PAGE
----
Bloggers had a lot to say about food this week:

Tom Philpott at Gristmill contrasts the U.S. and Canadian approaches to regulating the use of ethanol distillers grains in cattle feed. Guess which country’s regulators think the important thing is leaving cattle owners free to feed their animals whatever they please, even if the substance in question has been linked to beef being tainted with a deadly strain of E. coli?

Elanor at The Ethicurian (via Enviroblog) warns that EPA wants to deny communities information about the toxic gases coming out of confined animal feeding operations.

Lisa Stiffler at Dateline Earth brings us the latest news about the effects of global warming and overfishing on salmon and other marine fish populations.

Benjamin Cohen at The World’s Fair recaps recent articles about local food and energy efficiency, and shares an interesting finding from research on the energy use of a Charlottesville farmers’ market.

Elsewhere:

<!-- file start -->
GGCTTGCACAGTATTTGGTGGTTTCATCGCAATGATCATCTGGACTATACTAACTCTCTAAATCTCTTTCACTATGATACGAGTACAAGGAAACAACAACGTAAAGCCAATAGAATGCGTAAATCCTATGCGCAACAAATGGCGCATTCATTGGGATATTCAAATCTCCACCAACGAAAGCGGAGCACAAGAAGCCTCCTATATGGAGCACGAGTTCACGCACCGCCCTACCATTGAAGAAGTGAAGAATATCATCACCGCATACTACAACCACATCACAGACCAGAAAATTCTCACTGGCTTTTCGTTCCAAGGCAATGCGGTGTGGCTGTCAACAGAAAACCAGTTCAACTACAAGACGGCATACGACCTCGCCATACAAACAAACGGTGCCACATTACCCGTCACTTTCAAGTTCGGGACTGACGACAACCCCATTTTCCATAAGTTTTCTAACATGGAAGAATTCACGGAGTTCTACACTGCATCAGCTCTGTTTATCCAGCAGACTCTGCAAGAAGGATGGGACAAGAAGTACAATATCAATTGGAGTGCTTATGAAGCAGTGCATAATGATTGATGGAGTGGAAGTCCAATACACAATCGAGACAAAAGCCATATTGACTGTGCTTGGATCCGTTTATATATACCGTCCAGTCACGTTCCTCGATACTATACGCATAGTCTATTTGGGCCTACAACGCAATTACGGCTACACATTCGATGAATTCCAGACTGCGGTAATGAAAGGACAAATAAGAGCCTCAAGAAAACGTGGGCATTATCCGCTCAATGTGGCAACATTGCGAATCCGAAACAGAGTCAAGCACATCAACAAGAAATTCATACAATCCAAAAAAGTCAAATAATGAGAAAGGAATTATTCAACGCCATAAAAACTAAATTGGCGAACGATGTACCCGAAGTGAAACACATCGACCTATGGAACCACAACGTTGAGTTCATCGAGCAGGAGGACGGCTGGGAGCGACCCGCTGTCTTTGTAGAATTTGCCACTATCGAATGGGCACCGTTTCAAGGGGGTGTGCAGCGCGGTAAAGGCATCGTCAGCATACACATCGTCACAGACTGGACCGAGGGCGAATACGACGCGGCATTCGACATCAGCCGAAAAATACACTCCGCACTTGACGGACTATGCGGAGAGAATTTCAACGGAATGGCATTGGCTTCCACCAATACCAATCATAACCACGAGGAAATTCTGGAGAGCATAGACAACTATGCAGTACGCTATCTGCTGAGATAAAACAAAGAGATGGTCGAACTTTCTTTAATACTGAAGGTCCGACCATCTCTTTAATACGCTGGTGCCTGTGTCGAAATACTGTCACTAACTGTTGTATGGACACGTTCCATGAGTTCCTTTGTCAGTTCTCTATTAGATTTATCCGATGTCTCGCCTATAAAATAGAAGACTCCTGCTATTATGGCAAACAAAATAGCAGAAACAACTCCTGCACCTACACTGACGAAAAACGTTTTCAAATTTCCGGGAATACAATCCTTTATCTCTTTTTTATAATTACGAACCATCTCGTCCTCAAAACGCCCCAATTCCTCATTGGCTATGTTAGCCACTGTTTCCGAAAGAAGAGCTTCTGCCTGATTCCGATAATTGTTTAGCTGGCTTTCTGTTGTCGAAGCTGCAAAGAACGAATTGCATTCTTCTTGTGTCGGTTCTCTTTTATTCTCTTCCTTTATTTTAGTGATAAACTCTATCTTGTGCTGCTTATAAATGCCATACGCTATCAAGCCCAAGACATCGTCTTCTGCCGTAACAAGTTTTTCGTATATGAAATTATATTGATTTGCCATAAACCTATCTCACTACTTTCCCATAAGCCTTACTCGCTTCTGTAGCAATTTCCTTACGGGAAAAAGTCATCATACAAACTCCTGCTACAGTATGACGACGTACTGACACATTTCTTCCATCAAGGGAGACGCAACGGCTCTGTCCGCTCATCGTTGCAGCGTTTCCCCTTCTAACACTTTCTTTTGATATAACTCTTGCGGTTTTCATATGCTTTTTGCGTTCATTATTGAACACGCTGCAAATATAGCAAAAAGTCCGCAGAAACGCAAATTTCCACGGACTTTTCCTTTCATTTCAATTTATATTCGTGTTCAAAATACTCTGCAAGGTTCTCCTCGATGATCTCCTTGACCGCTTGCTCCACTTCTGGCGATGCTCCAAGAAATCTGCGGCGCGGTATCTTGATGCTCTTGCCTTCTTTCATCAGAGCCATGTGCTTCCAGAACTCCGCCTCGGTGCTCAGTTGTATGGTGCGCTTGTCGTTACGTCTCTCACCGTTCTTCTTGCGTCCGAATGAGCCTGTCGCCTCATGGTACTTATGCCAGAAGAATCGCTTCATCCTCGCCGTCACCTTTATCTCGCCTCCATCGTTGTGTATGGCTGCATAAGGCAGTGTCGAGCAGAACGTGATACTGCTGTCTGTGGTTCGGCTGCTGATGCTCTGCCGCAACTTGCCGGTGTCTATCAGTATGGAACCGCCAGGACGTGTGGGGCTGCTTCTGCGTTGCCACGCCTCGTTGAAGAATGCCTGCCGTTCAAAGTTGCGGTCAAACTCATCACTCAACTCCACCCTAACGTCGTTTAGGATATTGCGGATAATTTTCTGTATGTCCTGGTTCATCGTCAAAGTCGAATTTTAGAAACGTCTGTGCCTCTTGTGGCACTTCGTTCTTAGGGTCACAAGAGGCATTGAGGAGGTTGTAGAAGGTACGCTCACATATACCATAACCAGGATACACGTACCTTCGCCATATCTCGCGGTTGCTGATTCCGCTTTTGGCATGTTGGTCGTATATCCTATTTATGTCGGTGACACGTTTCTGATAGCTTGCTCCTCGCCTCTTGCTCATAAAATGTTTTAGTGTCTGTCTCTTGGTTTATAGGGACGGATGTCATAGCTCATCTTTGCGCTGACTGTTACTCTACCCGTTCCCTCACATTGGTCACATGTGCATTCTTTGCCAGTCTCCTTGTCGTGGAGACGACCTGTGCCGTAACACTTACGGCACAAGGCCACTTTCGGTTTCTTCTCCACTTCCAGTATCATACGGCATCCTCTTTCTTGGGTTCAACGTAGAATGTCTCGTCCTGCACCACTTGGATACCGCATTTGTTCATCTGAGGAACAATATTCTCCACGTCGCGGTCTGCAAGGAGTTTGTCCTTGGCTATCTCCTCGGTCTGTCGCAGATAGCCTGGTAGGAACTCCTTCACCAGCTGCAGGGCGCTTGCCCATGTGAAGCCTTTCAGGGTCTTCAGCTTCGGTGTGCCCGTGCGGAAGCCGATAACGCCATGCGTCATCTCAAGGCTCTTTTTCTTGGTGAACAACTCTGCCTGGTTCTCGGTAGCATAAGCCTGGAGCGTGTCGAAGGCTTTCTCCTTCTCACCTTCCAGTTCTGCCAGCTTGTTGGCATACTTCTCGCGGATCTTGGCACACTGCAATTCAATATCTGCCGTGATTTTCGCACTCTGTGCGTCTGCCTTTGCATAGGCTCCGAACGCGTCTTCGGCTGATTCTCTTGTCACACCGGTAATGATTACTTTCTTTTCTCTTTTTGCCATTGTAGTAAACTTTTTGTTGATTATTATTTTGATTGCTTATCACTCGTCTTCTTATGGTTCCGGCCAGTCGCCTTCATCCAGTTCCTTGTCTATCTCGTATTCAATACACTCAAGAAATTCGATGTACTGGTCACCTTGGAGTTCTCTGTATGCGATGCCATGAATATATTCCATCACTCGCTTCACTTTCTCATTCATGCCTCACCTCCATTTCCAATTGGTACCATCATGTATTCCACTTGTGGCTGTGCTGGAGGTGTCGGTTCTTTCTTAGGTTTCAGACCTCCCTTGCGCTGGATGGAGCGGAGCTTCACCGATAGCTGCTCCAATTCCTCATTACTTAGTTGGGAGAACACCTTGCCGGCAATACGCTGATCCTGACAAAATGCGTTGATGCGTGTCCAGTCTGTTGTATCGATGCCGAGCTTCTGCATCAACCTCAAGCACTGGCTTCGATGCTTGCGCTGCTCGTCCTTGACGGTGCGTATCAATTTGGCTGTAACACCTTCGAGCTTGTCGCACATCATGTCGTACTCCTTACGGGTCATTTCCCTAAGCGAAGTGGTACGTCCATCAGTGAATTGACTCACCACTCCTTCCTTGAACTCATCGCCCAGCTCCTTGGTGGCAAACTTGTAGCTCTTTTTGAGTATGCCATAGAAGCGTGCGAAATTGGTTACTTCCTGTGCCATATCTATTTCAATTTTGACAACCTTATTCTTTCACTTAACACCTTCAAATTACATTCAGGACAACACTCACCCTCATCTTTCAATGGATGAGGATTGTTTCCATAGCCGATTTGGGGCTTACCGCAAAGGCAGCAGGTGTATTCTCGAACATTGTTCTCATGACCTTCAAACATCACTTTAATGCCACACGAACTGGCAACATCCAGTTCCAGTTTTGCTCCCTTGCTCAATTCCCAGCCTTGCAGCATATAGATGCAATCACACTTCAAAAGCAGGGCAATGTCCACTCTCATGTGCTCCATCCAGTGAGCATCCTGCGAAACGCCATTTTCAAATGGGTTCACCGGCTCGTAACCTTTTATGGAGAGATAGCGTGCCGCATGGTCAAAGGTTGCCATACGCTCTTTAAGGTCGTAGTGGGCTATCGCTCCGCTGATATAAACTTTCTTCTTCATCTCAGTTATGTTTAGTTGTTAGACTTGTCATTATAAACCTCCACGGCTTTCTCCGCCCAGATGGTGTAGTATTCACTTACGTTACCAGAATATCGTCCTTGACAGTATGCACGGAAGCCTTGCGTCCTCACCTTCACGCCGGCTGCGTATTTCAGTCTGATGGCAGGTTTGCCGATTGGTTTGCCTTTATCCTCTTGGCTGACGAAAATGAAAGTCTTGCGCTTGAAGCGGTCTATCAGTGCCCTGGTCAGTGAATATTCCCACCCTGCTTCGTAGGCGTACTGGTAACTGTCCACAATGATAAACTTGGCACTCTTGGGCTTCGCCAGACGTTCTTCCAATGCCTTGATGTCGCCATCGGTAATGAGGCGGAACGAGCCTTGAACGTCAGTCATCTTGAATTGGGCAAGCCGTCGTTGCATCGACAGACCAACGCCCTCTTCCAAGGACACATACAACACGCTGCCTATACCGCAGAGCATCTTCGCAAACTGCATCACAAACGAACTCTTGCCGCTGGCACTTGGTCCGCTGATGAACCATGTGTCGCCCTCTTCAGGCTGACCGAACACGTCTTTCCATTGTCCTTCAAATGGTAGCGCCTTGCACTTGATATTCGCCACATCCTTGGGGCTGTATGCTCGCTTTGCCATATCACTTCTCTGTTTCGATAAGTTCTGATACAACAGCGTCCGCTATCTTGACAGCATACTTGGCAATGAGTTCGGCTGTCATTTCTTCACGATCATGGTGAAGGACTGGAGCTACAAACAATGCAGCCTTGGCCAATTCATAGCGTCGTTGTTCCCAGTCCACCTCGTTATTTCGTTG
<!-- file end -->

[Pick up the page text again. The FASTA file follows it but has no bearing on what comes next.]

Roy M. Poses MD at Health Care Renewal reports on the recent revelations that authors of a widely publicized study about using CT scans to screen for lung cancer held patents on the screening technology and received money from the tobacco industry.

Janet D. Stemwedel at Adventures in Ethics and Science highlights a group of scientists’ call for their scientific peers to communicate more effectively with the public about the role of research on animals in producing scientific knowledge, in the wake of attacks on the homes of medical researchers by “animal rights” activists.

Christine Gorman at Global Health Report tells the story of Loretta Tofani, the reporter behind the “American Imports, Chinese Deaths” Salt Lake Tribune series about the terrible conditions in many Chinese factories manufacturing products for the U.S.

Mike Dunford of The Questionable Authority shares a personal story that helps capture the enormous cost of military operations in Iraq.

Tara C. Smith at Aetiology explores the threat of emerging pox viruses – reminding us that the story doesn’t end with the eradication of smallpox.

Ana Campoy at Environmental Capital explains that the drop in U.S. gasoline demand – it’s been falling for a record-setting 10 weeks in a row – is largely due to declining personal incomes, and that growing demand in other countries will offset it.

Climate Progress gives us the numbers on clean technology gains.